Cross country looks to carry momentum into EA Day

Fords runners begin a race against Malvern and GA on September 14, 2021- Mr. Jim Roese

After an impressive fourth place finish in the state tournament, the cross country team is looking to carry the momentum into EA Day.

“Finishing fourth was awesome, but the team that won the whole thing was EA, so we certainly have an uphill battle, but it’s one that we’re ready for,” Head Coach Mr. Michael Toomey said.

To prepare for the Churchmen, Coach Toomey designed a specific training plan for the two weeks leading up to the race.

“The intensity that we run will be the same, the frequency as far as the days we run will be the same, but we’ve really started to cut the volume. The biggest focus is on staying healthy and not getting sick,” Coach Toomey said. “We have a team day for yoga planned with Ms. Stinson, so we’re trying to keep it fun while still getting in the work.”

“We’re doing yoga to get our minds centered, stretch our bodies, give them [the runners] a break, but also allow our joints and muscles to be mobile,” Assistant Coach Ms. Barbara LaPenta said.

While training and exercises make up part of the EA Day preparation, Sixth Form Captains Ben Szathmary ’22 and Colin Stewart ’22 will help prepare the team for the mental side of the race.

“I just have to be positive and be intentional at every practice and just keep everyone’s head straight,” Szathmary said.

“I think Ben and I were chosen because we’ve been on the team and we’ve been a part of the distance running community at Haverford,” Stewart said. “Our job on Saturday [EA Day] isn’t to necessarily get people hyped up, but instead to remind them why we’re running and who we’re running for.”

Colin Kelly ’23 nears the finish line against Malvern and GA on September 14, 2021- Mr. Jim Roese

Part of the task at hand includes preparation for the raucous crowd that will be on hand for the Fords race against EA. 

“They’ve gotten really good at blocking out that extra stuff that doesn’t really matter,” Coach Toomey said. “They’re not focused on anything else except what they need to do to run hard.”

While the mental side of running can often be a problem, the coaches have no doubt that their captains will prepare the rest of the runners.

“Those two [Colin and Ben] have been unbelievable,” Coach Toomey said. “They’ve not only taken care of the business of running and leading the team and guiding us to a fourth place finish at states, but they’ve also had a big role in developing our younger runners.”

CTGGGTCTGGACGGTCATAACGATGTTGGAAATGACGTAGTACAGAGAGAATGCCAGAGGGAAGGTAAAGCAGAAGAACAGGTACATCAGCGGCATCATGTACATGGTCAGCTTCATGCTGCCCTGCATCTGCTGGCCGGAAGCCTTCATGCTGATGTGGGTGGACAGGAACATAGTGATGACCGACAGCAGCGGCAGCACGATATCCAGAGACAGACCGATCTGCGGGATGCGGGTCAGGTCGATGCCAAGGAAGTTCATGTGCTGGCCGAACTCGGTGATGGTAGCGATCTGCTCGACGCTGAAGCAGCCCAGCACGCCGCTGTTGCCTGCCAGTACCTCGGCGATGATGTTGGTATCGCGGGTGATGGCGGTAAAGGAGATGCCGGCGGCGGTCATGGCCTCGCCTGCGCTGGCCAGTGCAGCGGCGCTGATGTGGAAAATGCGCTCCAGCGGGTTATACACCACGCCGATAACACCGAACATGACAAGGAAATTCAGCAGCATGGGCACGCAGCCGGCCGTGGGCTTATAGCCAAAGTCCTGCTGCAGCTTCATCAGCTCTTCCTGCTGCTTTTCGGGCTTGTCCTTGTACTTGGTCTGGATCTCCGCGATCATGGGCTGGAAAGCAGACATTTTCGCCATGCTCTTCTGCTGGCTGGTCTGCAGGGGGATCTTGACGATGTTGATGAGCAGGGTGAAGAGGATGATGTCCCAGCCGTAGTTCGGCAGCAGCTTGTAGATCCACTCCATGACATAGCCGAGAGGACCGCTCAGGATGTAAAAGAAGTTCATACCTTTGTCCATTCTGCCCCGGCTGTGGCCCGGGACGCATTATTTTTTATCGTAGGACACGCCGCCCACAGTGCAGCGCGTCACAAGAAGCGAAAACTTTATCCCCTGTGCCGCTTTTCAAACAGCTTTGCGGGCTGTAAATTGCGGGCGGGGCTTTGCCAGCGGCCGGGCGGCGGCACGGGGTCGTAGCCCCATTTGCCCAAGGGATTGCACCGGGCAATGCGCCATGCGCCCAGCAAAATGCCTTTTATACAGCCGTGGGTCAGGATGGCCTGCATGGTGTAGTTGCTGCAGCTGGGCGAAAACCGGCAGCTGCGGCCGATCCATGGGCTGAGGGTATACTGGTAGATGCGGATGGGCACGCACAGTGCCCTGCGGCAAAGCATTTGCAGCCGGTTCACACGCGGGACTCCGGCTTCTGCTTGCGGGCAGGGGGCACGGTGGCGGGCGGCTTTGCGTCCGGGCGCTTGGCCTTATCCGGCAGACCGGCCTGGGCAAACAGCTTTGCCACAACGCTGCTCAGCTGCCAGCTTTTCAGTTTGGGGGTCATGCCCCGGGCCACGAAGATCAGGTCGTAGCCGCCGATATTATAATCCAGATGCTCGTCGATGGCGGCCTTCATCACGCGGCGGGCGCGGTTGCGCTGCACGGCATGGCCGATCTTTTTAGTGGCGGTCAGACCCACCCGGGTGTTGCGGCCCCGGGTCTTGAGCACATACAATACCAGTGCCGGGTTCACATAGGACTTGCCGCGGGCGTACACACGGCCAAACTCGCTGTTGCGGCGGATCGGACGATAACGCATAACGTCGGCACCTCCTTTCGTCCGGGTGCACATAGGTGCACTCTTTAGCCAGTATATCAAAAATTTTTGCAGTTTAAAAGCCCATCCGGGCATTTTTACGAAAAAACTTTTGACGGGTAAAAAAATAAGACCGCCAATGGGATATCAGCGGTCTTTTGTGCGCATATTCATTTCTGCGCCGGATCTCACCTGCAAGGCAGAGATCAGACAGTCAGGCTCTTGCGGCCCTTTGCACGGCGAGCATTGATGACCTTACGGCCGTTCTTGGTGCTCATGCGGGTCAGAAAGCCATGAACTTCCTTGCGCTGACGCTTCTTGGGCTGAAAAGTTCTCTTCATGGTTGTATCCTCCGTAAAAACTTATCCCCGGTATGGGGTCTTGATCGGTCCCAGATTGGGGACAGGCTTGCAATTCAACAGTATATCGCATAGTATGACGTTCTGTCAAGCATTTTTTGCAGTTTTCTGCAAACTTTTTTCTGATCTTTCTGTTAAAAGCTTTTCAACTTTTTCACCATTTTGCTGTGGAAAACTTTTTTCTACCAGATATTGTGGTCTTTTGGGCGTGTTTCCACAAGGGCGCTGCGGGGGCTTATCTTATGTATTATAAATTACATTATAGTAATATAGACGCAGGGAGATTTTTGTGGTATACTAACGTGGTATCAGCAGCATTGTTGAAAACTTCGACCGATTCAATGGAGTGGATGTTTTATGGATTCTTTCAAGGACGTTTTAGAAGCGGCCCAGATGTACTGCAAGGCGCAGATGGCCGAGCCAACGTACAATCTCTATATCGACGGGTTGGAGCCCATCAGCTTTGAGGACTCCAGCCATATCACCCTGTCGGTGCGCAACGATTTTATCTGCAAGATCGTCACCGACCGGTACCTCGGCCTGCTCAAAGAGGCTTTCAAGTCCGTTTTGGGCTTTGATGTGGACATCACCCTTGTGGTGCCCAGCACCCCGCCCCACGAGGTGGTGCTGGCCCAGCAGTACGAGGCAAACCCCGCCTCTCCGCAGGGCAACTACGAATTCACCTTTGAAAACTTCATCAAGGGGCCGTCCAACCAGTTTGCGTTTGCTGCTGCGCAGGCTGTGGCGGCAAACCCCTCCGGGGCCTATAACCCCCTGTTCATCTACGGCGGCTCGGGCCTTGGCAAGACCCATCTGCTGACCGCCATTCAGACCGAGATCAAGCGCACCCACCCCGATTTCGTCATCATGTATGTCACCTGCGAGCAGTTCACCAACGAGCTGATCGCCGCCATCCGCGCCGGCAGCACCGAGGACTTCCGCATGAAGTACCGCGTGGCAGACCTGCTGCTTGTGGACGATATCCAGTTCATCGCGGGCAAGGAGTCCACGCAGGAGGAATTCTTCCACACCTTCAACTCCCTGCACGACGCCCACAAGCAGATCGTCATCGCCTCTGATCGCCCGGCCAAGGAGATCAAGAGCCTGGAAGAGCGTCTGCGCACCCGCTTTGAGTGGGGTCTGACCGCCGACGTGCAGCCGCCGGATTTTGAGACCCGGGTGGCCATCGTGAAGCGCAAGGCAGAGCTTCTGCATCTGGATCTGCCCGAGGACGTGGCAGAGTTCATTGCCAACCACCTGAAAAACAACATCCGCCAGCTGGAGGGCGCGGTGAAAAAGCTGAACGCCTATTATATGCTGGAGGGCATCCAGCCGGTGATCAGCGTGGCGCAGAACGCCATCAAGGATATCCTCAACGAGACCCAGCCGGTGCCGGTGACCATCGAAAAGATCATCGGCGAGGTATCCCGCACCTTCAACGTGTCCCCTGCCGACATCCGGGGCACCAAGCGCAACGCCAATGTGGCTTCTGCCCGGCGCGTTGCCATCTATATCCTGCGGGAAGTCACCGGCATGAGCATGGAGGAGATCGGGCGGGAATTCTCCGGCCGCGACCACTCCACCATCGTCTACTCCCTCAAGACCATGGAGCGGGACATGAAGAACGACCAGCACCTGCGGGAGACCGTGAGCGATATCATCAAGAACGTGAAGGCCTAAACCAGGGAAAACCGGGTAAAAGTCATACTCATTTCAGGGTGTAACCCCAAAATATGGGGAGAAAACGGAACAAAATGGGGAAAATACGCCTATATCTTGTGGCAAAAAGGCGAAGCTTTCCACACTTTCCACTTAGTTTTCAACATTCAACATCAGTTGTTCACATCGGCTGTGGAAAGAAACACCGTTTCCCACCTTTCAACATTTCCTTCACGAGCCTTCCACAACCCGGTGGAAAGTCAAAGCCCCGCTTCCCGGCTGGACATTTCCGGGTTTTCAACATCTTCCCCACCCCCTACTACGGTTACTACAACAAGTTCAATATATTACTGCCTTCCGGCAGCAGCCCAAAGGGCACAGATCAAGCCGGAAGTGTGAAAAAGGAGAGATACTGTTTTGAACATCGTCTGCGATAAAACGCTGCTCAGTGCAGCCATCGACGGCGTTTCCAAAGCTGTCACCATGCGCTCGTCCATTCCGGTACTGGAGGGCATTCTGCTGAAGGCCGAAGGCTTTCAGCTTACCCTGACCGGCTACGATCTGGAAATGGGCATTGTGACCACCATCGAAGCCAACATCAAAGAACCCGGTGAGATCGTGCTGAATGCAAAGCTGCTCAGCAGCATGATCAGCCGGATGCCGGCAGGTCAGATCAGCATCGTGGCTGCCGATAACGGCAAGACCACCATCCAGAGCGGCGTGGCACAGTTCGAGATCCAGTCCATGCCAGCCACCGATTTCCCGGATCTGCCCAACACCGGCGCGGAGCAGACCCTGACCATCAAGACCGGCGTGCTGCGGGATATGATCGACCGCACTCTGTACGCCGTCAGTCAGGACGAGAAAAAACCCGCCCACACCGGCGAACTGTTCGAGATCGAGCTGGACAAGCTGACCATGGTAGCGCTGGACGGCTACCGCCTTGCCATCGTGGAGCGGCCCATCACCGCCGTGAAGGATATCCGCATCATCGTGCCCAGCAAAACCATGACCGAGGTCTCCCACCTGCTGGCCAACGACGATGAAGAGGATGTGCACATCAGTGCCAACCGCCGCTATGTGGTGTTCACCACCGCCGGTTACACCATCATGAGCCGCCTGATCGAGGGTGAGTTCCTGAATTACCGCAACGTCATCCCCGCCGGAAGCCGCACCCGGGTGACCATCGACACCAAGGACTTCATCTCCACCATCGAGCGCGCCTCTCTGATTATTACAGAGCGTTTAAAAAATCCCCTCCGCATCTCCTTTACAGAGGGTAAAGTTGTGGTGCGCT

“They [Colin and Ben]  have to balance what our [the coaches] expectations of the team are and they need to command their peers, which is really tough sometimes,” Coach LaPenta said. “But, I think they’ve done it with grace, they balance each other really well. They’ve shown leadership and tenacity.”

Apart from the Sixth Form Captains, one runner that has impressed both coaches this season is Fifth Former Colin Kelly.

“[Colin Kelly] put in some serious summer training. He probably ran more than anybody this summer, and it has shown,” Coach Toomey said. “Usually you look for improvements of thirty second or twenty seconds, but he’s literally improved by minutes from last year.”

“[Kelly] has just taken the time to actually buy into the program and do the workouts and do them right,” Coach LaPenta said. “He has gone from one of our guys who would run a 20-22 minute 5k, and now he is breaking 18-19 and is one of our top-seven guys. So, he is the poster child for what this program can do.”

Kelly’s drastic improvements can be attributed to a challenge from Coach Toomey. 

“In a July summer workout, Coach Toomey said that he would be giving out 200-mile club t-shirts for the month of August,” Kelly said. “Basically, if any of us were to run 200 miles total throughout that month of August, he would buy those people a shirt that says ‘200 mile club’ on it.”

For the first two weeks of August, Kelly ran about 6.5 miles each day. Then, a roadblock to Kelly’s goal arised. 

“I got a hip flexor injury in the middle of August and I was out of running for three to four days. So, for those last ten days of August, I had to run eight or nine miles a day, and somehow I managed to do it… I look at this challenge I completed, and I think it may be one of  my greatest accomplishments,” Kelly said. “I’m very proud of it.”

Kelly is just one of many runners who have impressed the coaching staff this season.

“We’ve definitely outperformed where I’d thought we would be,” Coach Toomey said. “I wasn’t too sure coming off of last year, having that shortened season with COVID, so we missed an entire class of runners last year with what happened.”

“We’re all super excited, and I think the pressure is going to help, having everyone there, supporting us.”

Colin Kelly ’23

Going into EA Day, all members of the team are aware of the talent they are going up against. Still, the Fords remain confident.

“We know our course better than they do, we are smarter runners than they are, so at the end of the day we just have to make better decisions than them. We don’t have to be physically faster,” Stewart said.

“We’re all super excited, and I think the pressure is going to help, having everyone there, supporting us, and cheering at the beginning and end when we start and finish on the Haverford track,” Kelly said.

“We are the underdogs on paper, but we have a really good team, and our kids are going to race,” Coach Toomey said. “So, EA will have to come in and have a good race to beat us.”

Author: Ryan Rodack '22

Ryan serves as an Editor-in-Chief for and is in his fourth year working for The Index. He previously served as the arts section editor and a managing editor. In the spring of 2021, Ryan earned recognition from the Scholastic Writing Awards for for his piece features piece, “Mr. Andrén pursues his dream job.” Ryan most frequently covers the sports, features, and news sections in his writing.